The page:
I think about writing a lot more now. There are some wonderful blogs on academic writing. Among those  I read regularly: Cecile Badenhorst, Doctoral Writing SIG, Explorations of Style, and Mind Your Writing. I have also published reflective work with colleagues on being a part of a writing group, writing as women, and affect and identity in PhD writing. (Some of those links may be paywalled, so feel free to contact me for an author copy – a strategy I always encourage for difficult-to-access academic publications).

Image result         Image result

My research with early career academics has shown that academic writing can be a struggle:

“I’ve been told time and time again that it’s either ‘publish’ or ‘perish’ and at the rate I’m going I feel like [it is the latter].”

“[My goal is] getting high quality publications in high impact factor journals. The problem is that this takes a lot of time and has been a very slow process since my PhD 3 years ago.”

“At present, I am swamped with publication-related deadlines, and I have to do all of this in my ‘spare time’ because I don’t have time to do it at ‘work’.”

“[My greatest difficulty is] finding a way to generate significant research outputs despite being on a half-time appointment & having family responsibilities.”

Over the past seven years, I have honed strategies that enable me to enjoy academic writing. I think these are useful for anyone wanting to write through periods of transition, for example from PhD candidate to early career academic, as a sessional staffer with limited paid research time, or when changing discipline, job and/or university.

Here is how my writing has changed:

  • I think ‘There’s a paper in that

I say that almost as often as I say ‘There’s a blog post in that’ and I keep notebooks of ideas. Many of these papers are fanciful (or dreadful), but others become a reality. I write things down before I can forget them. Sometimes these ideas connect with other people’s ideas. My ‘in progress’ list of writing tasks (currently six) is usually drawn from these ideas.

  • I co-author

When I counted up my co-authored publications in the last five years, I was shocked to discover that I have written with 19 colleagues. If I add conference papers, the number reaches 31. That makes me sound terribly promiscuous, but many of those co-writing relationships are ongoing (that is, we have three or more publications together). My suggestions for co-authorship: some relationships work, some don’t; discuss author order upfront and share ethical guidelines for authorship; communicate frequently about deadlines and commitments; don’t be precious about your words.

  • I am a member of a writing group

This is hands-down the most valuable hint I can offer. Join – or start – a writing group. Over the last five years, my writing group has ranged from 2 to 8 people, but it has always been a valuable source of support, feedback, deadlines and co-authors.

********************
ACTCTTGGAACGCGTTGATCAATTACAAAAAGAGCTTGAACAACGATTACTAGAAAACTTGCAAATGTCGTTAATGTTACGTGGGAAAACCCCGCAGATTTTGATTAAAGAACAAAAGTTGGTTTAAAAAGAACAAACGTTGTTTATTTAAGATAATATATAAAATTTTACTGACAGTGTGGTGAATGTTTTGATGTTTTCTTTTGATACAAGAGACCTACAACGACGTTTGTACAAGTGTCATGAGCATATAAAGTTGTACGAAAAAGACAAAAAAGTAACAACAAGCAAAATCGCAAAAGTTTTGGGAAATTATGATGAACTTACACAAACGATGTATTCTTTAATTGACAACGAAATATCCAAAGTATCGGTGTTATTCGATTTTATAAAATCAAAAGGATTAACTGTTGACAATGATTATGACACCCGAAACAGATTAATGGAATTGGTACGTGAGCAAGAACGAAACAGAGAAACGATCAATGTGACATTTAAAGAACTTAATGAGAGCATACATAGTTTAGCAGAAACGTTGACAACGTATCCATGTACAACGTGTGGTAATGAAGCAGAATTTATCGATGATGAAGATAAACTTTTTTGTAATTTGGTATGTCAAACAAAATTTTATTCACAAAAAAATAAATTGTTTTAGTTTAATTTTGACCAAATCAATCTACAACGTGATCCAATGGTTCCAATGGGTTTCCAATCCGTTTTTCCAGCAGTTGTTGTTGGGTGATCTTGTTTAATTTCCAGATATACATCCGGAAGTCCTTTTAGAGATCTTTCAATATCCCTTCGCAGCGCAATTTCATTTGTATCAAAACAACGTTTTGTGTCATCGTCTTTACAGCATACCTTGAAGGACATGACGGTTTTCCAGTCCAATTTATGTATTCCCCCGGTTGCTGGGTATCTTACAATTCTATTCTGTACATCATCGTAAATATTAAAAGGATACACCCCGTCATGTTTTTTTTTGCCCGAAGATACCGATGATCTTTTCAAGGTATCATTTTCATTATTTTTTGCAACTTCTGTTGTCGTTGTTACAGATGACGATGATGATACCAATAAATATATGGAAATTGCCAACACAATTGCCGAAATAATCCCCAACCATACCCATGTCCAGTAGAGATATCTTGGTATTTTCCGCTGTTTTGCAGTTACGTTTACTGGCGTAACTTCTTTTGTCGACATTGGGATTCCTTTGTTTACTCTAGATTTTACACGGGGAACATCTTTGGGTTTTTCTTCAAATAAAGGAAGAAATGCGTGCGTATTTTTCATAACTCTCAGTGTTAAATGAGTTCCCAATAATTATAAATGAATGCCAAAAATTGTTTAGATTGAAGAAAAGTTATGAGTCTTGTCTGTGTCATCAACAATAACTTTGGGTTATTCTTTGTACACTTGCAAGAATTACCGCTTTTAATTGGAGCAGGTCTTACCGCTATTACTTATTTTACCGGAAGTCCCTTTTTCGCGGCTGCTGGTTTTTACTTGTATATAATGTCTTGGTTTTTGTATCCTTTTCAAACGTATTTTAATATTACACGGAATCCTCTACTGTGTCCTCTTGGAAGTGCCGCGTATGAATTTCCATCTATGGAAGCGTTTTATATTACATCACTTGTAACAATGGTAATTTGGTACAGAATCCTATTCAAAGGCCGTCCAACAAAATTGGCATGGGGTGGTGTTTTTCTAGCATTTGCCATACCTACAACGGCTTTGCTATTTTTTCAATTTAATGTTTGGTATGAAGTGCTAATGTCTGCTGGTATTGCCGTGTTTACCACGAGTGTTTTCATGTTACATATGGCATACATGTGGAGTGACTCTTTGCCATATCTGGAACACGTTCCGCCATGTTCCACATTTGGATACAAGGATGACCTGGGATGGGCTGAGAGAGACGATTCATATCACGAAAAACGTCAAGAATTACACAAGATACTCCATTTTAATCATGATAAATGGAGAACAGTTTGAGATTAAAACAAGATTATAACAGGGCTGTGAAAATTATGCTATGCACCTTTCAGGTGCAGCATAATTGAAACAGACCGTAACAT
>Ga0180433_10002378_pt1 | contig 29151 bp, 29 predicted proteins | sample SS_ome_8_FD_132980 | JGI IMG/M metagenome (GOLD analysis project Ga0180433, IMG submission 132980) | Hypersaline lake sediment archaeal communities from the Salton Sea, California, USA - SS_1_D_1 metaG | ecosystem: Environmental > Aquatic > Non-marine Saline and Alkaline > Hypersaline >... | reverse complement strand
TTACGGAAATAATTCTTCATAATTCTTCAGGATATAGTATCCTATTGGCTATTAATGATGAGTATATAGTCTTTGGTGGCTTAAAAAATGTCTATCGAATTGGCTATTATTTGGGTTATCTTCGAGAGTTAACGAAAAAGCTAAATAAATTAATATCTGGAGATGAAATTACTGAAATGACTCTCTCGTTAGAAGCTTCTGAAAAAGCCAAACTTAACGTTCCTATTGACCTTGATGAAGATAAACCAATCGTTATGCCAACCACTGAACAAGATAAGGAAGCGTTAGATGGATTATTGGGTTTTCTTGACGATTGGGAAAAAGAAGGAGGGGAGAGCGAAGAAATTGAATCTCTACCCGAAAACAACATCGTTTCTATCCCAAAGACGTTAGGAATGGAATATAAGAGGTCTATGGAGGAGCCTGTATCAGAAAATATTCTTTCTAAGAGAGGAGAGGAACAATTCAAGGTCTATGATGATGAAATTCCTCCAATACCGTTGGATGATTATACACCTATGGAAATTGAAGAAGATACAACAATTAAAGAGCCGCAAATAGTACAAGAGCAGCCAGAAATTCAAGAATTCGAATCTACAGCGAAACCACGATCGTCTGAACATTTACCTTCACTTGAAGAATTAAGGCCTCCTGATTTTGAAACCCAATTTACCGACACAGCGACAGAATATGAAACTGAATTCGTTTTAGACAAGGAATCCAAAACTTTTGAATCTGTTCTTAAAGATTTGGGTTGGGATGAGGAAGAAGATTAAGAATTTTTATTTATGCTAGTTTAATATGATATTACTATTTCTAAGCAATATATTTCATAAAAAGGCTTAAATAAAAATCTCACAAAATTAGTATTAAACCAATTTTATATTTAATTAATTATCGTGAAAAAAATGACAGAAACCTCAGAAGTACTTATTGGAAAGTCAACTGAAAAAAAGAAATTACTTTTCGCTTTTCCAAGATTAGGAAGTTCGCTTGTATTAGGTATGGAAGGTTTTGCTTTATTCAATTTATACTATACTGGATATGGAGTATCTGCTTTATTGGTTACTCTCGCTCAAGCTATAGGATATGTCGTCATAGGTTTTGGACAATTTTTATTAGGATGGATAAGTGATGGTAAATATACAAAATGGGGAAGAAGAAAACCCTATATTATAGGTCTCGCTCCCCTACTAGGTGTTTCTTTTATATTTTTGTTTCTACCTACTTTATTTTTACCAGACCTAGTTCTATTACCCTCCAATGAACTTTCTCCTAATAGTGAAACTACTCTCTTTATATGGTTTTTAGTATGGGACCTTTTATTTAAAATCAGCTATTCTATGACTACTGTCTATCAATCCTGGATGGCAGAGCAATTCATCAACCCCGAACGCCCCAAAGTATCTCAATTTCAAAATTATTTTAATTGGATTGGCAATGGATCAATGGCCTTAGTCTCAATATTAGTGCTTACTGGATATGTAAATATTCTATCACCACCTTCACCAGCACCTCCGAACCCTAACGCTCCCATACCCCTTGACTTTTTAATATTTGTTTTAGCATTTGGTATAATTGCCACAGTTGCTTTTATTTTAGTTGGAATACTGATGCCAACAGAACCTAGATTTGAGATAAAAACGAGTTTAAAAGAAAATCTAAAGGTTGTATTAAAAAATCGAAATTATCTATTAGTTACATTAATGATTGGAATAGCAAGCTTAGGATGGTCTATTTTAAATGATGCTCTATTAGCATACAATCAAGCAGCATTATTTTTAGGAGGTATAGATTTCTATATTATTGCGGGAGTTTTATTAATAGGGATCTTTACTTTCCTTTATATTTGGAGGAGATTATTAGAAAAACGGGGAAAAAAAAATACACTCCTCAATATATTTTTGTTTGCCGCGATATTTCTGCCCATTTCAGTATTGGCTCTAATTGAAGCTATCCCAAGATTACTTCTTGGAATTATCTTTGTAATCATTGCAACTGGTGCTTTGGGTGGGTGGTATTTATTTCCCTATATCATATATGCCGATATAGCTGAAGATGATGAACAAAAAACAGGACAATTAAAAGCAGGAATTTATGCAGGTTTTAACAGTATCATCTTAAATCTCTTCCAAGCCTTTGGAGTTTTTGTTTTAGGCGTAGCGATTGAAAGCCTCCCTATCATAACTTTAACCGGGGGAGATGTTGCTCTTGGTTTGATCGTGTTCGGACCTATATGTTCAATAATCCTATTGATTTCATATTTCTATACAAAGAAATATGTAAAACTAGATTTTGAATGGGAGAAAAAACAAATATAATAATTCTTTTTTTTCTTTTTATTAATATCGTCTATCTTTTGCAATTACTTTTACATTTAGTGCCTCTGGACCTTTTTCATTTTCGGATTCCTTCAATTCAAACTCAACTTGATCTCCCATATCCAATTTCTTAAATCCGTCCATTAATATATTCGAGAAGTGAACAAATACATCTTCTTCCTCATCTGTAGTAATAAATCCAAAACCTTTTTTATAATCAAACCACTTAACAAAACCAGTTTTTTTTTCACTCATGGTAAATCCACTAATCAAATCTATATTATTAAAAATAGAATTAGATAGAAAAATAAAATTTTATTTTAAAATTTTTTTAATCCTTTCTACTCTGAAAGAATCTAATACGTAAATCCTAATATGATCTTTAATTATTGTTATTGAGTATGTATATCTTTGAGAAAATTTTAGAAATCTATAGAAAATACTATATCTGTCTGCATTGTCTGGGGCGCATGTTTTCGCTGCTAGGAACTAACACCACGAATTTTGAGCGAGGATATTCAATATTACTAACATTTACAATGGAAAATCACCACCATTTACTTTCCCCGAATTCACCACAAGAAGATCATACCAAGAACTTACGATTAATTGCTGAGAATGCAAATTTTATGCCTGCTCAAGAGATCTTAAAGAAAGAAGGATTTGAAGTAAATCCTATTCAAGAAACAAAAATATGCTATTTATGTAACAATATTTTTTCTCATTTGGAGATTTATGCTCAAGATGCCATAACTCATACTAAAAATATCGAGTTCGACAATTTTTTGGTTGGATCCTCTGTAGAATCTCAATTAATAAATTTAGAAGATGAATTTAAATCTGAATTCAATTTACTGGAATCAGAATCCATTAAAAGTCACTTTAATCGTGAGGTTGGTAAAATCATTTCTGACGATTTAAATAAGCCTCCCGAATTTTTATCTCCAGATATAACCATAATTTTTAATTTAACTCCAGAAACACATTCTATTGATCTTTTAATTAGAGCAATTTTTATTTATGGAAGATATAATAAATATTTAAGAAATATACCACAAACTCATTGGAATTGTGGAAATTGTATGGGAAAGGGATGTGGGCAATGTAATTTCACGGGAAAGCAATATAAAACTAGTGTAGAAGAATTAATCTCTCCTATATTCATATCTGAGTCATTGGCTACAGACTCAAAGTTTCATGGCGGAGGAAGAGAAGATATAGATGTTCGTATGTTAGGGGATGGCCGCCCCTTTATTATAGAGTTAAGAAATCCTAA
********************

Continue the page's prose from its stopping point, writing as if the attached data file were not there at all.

• I use up leftovers

Rewriting is often easier than writing. Conference presentations can become journal articles or book chapters,  paragraphs that are edited out by ruthless co-authors can be reworked, and leftover data can be revisited to see if it has another story to tell. I am also willing to share leftovers with others – together we might have the makings of a meal.

  • I align my writing with my work and life

I write about early career academia and academic motherhood. Having joined a working party on graduate attributes, I started writing about them. I write autoethnography.  I have data collection in progress on recent experiences and interests: academic activism, slow academia and change management.

  • I schedule brief writing periods

This has been a game-changer for me. I plan the structure of my writing. I write in small portions in brief windows of time -between 30 minutes (often) and 90 minutes (rarely) during a work day. I don’t re-read what I have already written.

  • I create deadlines

I have learnt that the ‘flexible deadline’ writing tasks are the least likely to be completed. So I do what I can to impose deadlines – abstract submissions, CFPs for journal special issues, or conferences. I promise work to co-authors or my writing group by a particular date.

  • I have fallow times

Sometimes writing only happens in your head, and that’s ok. During my PhD candidature – for over a year after my daughter was born and was ill – I stopped writing. At the time, I thought I was doing nothing, and felt guilt and anxiety. But so many of my ideas came together in this time. Once I returned to actively working on my thesis, the words just flowed. I have learnt from this that I sometimes need to give writing time.